Fibrinolytic System in Diabetes Mellitus Plasminogen Activator Inhibitor

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PAI-1, one of the inhibitors of the fibrinolytic system, is synthesized by hepatocytes, fibroblasts, adipocytes, and ECs and is stored within the platelet granules.

Elevated PAI-1 levels have been noted in patients with CAD and are strongly correlated with components of cardiometabolic syndrome (CMS) such as BMI, blood pressure, and triglycerides (2, 27). Festa et al. examined the relationship between new-onset diabetes and dynamic changes of PAI-1 and fibrinogen (39, 40). In nondiabetic, healthy individuals, increasing PAI-1 levels were associated with new cases of diabetes. Both fibrinogen and PAI-1 levels are elevated in prediabetic subjects; however, only PAI-1 levels further increased with rising glucose levels and the development of diabetes (40). These investigators suggested that the findings in the Insulin Resistance Atherosclerosis Study (IRAS) population indicate that healthy individuals who have a hypofibrinolytic, proinflammatory, and procoagulant state as evidenced by high levels of PAI-1 and fibrinogen are at increased risk for development of diabetes (40). Increases in both of these coagulation factors appear to be very early markers for the development of diabetes.

Clinical studies have shown that nonpharmacological and pharmacological interventions including diet, lifestyle, and weight reduction, as well as treatment with Metformin and ACE inhibitors, have been associated with reductions in PAI-1 levels (41). Further prospective clinical trials are needed to prove if decreasing PAI-1 levels will prevent or delay the progression of diabetes (Fig. 2).

Tissue Plasminogen Activator t-PA is a serine protease synthesized and secreted by the ECs. The majority of t-PA circulates in the plasma bound to PAI-1. In the presence of a fibrin clot, t-PA and plasminogen bind to fibrin enhancing the formation of fibrin degradation products. Numerous studies have shown an association of insulin resistance and elevated PAI-1 and decreased t-PA activity. Furthermore, elevated PAI-1 levels may indicate long-standing EC damage as is commonly seen in insulin resistance (27).

Alterations in Clotting Factor Levels


Fibrinogen is a heterodimer synthesized by the liver. It is involved in thrombogenesis and platelet aggregation. Several prospective epidemiological studies and clinical observations have shown that elevated fibrinogen is a risk factor for CVD (42). There are several potential pathophysiological mechanisms by which elevated fibrinogen levels increase CVD risk. Fibrinogen is the substrate for thrombin and represents the final step in the coagulation cascade; it is essential for platelet aggregation, modulation of endothelial function, promotion of VSMC proliferation and migration, and interaction with the binding of plasmin to its receptor. In addition, it represents a major acute-phase protein. Elevated fibrinogen levels, as discussed earlier, can predict the development of DM2 in healthy individuals (40).

Contradictory results regarding various diabetes treatment strategies and their impact on fibrinogen levels have been obtained. In the Veterans Affairs Cooperative Study in DM2, intensive insulin therapy transiently increased fibrinogen levels (43). This increase in fibrinogen levels may have resulted from direct stimulation of fibrinogen synthesis by insulin. On the other hand, in another study, Metformin therapy resulted in a reduction of fibrinogen levels (44).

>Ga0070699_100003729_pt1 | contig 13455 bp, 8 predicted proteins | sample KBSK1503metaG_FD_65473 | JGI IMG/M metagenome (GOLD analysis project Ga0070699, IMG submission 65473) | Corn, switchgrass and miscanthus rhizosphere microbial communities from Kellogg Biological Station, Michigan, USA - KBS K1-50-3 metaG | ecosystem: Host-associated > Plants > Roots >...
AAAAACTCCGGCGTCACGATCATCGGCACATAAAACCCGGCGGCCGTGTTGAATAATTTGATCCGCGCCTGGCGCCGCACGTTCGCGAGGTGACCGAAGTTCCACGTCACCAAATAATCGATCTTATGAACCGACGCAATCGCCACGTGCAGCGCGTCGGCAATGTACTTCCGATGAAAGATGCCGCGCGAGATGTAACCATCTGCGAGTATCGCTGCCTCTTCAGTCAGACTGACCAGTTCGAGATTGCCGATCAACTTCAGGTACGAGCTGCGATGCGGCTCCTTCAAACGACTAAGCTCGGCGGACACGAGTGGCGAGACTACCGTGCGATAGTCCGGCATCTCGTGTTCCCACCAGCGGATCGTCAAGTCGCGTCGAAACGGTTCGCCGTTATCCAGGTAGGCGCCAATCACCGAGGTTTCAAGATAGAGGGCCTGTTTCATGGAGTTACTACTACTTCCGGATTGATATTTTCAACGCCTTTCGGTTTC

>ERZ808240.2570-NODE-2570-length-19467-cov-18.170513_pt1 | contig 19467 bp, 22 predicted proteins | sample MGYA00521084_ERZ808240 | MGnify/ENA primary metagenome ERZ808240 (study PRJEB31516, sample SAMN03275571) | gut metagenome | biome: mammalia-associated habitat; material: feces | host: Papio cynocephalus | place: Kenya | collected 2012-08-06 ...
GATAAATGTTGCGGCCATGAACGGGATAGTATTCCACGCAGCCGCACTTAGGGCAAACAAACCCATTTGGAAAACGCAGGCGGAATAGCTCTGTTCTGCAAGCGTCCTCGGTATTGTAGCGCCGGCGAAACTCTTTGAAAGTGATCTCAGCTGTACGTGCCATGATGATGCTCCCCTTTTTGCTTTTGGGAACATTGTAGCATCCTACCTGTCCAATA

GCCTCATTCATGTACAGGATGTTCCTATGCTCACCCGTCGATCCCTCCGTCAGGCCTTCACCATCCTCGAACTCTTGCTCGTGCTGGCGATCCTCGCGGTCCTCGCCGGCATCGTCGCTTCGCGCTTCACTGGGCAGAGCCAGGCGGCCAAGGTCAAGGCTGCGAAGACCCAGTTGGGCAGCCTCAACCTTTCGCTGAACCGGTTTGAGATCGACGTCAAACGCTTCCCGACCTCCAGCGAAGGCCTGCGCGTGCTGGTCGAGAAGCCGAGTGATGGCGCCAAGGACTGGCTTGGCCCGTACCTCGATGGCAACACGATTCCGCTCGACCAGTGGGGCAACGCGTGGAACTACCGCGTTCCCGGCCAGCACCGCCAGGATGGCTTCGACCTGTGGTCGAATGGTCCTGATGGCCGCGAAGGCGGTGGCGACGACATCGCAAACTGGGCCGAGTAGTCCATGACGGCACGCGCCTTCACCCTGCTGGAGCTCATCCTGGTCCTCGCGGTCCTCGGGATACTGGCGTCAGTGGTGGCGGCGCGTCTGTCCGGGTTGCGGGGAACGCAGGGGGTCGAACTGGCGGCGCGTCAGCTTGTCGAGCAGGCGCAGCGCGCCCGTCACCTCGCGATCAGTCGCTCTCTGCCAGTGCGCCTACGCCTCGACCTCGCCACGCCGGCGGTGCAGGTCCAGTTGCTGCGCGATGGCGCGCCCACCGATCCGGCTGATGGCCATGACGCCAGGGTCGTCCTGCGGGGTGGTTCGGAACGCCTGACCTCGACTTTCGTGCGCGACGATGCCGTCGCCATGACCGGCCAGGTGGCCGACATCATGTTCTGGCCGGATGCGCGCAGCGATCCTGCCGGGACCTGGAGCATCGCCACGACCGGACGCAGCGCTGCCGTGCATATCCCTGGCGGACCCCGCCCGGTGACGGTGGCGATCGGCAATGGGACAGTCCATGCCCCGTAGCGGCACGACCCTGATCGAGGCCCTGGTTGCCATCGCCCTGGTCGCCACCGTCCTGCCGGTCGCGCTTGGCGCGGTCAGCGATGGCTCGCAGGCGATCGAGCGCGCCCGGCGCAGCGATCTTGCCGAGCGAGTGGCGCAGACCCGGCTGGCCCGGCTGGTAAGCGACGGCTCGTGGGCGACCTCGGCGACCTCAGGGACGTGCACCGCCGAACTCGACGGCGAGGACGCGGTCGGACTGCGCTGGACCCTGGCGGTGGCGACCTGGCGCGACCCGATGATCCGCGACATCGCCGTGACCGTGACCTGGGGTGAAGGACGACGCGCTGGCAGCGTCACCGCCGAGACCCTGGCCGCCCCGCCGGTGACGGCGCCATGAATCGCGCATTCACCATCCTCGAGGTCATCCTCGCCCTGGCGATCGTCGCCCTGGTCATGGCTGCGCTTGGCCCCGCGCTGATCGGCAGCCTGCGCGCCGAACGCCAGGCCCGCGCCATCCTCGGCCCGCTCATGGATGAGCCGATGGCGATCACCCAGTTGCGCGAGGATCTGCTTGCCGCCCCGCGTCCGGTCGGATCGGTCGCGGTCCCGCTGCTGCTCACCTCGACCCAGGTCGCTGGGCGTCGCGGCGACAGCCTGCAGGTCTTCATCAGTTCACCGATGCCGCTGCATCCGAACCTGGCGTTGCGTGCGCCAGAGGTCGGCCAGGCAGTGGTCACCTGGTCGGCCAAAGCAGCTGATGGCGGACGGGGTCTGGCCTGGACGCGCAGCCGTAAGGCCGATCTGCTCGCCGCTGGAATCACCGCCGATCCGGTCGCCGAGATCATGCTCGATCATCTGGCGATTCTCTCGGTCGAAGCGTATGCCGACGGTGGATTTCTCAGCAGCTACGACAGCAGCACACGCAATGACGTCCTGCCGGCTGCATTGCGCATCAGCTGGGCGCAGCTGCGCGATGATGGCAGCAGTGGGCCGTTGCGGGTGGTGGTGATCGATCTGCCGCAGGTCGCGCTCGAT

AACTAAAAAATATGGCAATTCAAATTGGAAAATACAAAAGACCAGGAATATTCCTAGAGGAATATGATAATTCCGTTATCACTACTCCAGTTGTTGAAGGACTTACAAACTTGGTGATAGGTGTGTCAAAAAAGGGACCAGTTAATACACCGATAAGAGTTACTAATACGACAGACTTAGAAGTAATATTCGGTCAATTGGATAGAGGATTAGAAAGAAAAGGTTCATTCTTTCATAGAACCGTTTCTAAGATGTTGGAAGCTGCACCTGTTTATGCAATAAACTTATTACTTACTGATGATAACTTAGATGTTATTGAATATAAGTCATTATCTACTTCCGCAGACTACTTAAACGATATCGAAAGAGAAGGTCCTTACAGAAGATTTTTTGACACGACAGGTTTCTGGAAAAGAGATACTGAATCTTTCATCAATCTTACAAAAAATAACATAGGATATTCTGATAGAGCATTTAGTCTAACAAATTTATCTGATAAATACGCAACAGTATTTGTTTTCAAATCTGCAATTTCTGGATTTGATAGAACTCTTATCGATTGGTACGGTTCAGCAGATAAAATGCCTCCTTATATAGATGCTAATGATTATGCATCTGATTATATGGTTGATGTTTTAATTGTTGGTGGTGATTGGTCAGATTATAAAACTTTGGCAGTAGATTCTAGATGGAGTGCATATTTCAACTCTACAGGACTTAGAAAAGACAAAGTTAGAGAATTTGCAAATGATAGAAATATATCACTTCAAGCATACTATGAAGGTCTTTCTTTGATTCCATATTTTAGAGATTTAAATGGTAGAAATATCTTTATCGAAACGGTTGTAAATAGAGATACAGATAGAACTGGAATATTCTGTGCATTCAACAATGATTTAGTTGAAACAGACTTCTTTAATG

Fibrin > degradation products Fig. 2. Fibrinolytic pathway (Source: Created by Dr. Reddy).

Factor VIIc

Factor VIIc is a protein synthesized in the liver, which has been associated with increased cardiac incidents (27). The Prospective Cardiovascular Munster (PROCAM) study revealed a trend toward significance of higher factor VIIc levels in subjects who had fatal cardiovascular events (45). In concert with these data, another study of circulating tissue factor procoagulant activity found elevated factor VIIc, tissue factor, and thrombin complexes in patients with DM2 (46).

Von Willebrand Factor and Factor VIII

Von Willebrand Factor (VWF) is synthesized and secreted by vascular EC. It functions in primary hemostasis by forming an adhesive bridge between platelets and vascular subendothelial structures as well as between adjacent platelets at sites of endothelial injury. It also serves as a carrier protein for factor VIII, which has a greatly shortened half-life unless it is bound to VWF (27). Elevated levels of VWF may be a surrogate for endothelial dysfunction. Some studies have reported an association between elevated VWF and factor VIII and CVD (27). Elevated levels of factor VIII with hyperglycemia accelerate the rate of thrombin formation, which may contribute to occlusive vascular disease (3).

Thrombin-Antithrombin Complex

Thrombin plays a pivotal role in the coagulation system with multiple effects that result in formation of fibrin. Once activated, free thrombin is rapidly inactivated by combination with antithrombin. Thrombin-antithrombin complexes (TAT) subsequently circulate and are removed by the liver. Thus, elevated TAT levels are indicators of coagulation system activation. Multiple studies have documented elevated TAT in diabetes (2, 38).

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